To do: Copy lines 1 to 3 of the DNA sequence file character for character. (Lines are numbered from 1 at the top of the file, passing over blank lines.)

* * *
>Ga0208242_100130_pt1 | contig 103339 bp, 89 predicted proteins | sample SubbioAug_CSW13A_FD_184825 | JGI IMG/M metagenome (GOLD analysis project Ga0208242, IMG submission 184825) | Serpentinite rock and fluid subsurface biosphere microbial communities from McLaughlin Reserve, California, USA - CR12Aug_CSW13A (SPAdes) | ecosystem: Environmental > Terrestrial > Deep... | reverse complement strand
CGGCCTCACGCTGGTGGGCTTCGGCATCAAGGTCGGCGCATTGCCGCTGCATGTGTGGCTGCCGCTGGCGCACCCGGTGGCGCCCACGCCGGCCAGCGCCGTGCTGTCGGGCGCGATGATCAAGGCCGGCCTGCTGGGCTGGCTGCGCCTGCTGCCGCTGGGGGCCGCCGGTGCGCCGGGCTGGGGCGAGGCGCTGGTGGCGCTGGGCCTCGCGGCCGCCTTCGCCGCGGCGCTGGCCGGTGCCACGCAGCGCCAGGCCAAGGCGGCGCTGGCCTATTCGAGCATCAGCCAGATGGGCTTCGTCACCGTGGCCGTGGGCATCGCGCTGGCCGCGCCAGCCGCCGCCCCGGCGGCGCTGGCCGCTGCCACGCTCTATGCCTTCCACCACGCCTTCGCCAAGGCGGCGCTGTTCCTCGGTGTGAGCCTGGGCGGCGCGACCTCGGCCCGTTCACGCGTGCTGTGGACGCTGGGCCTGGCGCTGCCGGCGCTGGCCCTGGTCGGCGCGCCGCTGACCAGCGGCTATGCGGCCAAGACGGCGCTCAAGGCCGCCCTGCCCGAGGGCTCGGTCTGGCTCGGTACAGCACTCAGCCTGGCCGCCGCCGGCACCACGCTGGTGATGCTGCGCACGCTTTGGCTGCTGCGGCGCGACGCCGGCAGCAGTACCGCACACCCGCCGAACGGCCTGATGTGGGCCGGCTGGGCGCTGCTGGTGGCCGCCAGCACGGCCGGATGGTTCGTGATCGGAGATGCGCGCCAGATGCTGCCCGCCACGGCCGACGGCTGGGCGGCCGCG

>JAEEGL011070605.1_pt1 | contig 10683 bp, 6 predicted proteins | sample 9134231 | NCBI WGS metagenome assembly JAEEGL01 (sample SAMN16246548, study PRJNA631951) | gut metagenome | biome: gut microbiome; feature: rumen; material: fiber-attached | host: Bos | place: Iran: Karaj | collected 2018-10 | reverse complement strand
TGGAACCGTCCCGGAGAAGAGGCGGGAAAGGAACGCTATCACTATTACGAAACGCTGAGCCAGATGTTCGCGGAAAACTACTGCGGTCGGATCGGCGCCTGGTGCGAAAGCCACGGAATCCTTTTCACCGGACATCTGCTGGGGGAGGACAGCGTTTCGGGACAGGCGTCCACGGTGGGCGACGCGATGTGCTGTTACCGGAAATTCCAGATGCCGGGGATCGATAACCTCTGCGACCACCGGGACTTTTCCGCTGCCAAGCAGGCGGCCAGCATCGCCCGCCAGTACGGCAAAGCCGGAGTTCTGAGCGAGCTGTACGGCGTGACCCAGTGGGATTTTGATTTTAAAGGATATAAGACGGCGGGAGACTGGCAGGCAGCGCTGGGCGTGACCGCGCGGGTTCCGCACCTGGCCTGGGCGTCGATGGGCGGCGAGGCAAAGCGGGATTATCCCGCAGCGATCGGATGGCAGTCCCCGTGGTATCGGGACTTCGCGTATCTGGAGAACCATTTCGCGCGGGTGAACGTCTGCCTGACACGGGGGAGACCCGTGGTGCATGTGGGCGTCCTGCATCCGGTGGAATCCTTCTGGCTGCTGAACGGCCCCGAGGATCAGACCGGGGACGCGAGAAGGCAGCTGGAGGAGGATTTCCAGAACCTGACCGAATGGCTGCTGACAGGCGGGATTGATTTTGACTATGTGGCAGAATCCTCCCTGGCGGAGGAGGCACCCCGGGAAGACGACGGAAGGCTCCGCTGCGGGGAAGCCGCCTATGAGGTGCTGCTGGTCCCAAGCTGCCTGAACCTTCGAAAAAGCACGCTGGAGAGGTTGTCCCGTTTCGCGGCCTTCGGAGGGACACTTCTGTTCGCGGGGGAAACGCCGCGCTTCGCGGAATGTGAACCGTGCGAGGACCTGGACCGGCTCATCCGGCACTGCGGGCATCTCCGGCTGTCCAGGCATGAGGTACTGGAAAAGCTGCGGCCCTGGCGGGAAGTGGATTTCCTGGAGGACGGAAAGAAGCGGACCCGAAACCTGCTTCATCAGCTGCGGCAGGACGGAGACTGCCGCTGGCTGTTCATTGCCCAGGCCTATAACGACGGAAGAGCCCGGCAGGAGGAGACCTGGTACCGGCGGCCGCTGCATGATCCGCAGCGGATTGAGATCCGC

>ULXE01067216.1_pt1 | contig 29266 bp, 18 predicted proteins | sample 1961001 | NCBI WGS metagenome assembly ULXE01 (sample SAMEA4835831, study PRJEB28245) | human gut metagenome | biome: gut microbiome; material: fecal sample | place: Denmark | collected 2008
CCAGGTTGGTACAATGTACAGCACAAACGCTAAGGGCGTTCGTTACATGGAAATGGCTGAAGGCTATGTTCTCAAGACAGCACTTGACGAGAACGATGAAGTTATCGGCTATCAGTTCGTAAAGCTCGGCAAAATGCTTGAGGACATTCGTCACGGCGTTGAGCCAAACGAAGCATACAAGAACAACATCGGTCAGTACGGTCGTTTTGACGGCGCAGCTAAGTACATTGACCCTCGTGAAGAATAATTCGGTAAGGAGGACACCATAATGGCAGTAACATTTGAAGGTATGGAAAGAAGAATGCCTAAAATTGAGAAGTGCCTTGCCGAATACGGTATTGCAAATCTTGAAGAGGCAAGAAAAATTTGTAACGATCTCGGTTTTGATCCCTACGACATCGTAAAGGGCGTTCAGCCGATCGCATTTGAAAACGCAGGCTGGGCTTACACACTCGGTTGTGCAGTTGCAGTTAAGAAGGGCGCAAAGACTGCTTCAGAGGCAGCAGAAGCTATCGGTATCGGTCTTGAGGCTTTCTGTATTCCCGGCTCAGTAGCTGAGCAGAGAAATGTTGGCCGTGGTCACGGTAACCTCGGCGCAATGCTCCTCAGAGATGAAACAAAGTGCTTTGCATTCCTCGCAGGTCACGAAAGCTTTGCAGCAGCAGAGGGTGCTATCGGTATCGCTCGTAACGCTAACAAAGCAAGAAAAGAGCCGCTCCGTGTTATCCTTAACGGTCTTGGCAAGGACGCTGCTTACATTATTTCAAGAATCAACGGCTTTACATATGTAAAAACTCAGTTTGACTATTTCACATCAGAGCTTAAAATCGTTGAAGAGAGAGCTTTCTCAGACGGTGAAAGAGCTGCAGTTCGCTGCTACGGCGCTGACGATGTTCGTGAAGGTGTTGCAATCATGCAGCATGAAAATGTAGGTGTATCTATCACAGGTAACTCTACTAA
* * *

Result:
>Ga0208242_100130_pt1 | contig 103339 bp, 89 predicted proteins | sample SubbioAug_CSW13A_FD_184825 | JGI IMG/M metagenome (GOLD analysis project Ga0208242, IMG submission 184825) | Serpentinite rock and fluid subsurface biosphere microbial communities from McLaughlin Reserve, California, USA - CR12Aug_CSW13A (SPAdes) | ecosystem: Environmental > Terrestrial > Deep... | reverse complement strand
CGGCCTCACGCTGGTGGGCTTCGGCATCAAGGTCGGCGCATTGCCGCTGCATGTGTGGCTGCCGCTGGCGCACCCGGTGGCGCCCACGCCGGCCAGCGCCGTGCTGTCGGGCGCGATGATCAAGGCCGGCCTGCTGGGCTGGCTGCGCCTGCTGCCGCTGGGGGCCGCCGGTGCGCCGGGCTGGGGCGAGGCGCTGGTGGCGCTGGGCCTCGCGGCCGCCTTCGCCGCGGCGCTGGCCGGTGCCACGCAGCGCCAGGCCAAGGCGGCGCTGGCCTATTCGAGCATCAGCCAGATGGGCTTCGTCACCGTGGCCGTGGGCATCGCGCTGGCCGCGCCAGCCGCCGCCCCGGCGGCGCTGGCCGCTGCCACGCTCTATGCCTTCCACCACGCCTTCGCCAAGGCGGCGCTGTTCCTCGGTGTGAGCCTGGGCGGCGCGACCTCGGCCCGTTCACGCGTGCTGTGGACGCTGGGCCTGGCGCTGCCGGCGCTGGCCCTGGTCGGCGCGCCGCTGACCAGCGGCTATGCGGCCAAGACGGCGCTCAAGGCCGCCCTGCCCGAGGGCTCGGTCTGGCTCGGTACAGCACTCAGCCTGGCCGCCGCCGGCACCACGCTGGTGATGCTGCGCACGCTTTGGCTGCTGCGGCGCGACGCCGGCAGCAGTACCGCACACCCGCCGAACGGCCTGATGTGGGCCGGCTGGGCGCTGCTGGTGGCCGCCAGCACGGCCGGATGGTTCGTGATCGGAGATGCGCGCCAGATGCTGCCCGCCACGGCCGACGGCTGGGCGGCCGCG

>JAEEGL011070605.1_pt1 | contig 10683 bp, 6 predicted proteins | sample 9134231 | NCBI WGS metagenome assembly JAEEGL01 (sample SAMN16246548, study PRJNA631951) | gut metagenome | biome: gut microbiome; feature: rumen; material: fiber-attached | host: Bos | place: Iran: Karaj | collected 2018-10 | reverse complement strand